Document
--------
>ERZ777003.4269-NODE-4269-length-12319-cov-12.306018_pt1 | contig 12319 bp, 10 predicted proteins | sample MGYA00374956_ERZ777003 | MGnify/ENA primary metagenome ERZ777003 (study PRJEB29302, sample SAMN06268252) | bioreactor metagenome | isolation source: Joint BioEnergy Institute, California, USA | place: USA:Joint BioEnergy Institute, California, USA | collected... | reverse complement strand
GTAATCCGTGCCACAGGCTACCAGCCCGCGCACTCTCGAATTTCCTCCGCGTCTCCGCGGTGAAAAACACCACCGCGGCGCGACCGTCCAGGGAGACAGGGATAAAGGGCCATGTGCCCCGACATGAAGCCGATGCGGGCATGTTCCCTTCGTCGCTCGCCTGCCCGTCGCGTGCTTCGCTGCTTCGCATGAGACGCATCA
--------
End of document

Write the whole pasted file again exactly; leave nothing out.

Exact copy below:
>ERZ777003.4269-NODE-4269-length-12319-cov-12.306018_pt1 | contig 12319 bp, 10 predicted proteins | sample MGYA00374956_ERZ777003 | MGnify/ENA primary metagenome ERZ777003 (study PRJEB29302, sample SAMN06268252) | bioreactor metagenome | isolation source: Joint BioEnergy Institute, California, USA | place: USA:Joint BioEnergy Institute, California, USA | collected... | reverse complement strand
GTAATCCGTGCCACAGGCTACCAGCCCGCGCACTCTCGAATTTCCTCCGCGTCTCCGCGGTGAAAAACACCACCGCGGCGCGACCGTCCAGGGAGACAGGGATAAAGGGCCATGTGCCCCGACATGAAGCCGATGCGGGCATGTTCCCTTCGTCGCTCGCCTGCCCGTCGCGTGCTTCGCTGCTTCGCATGAGACGCATCA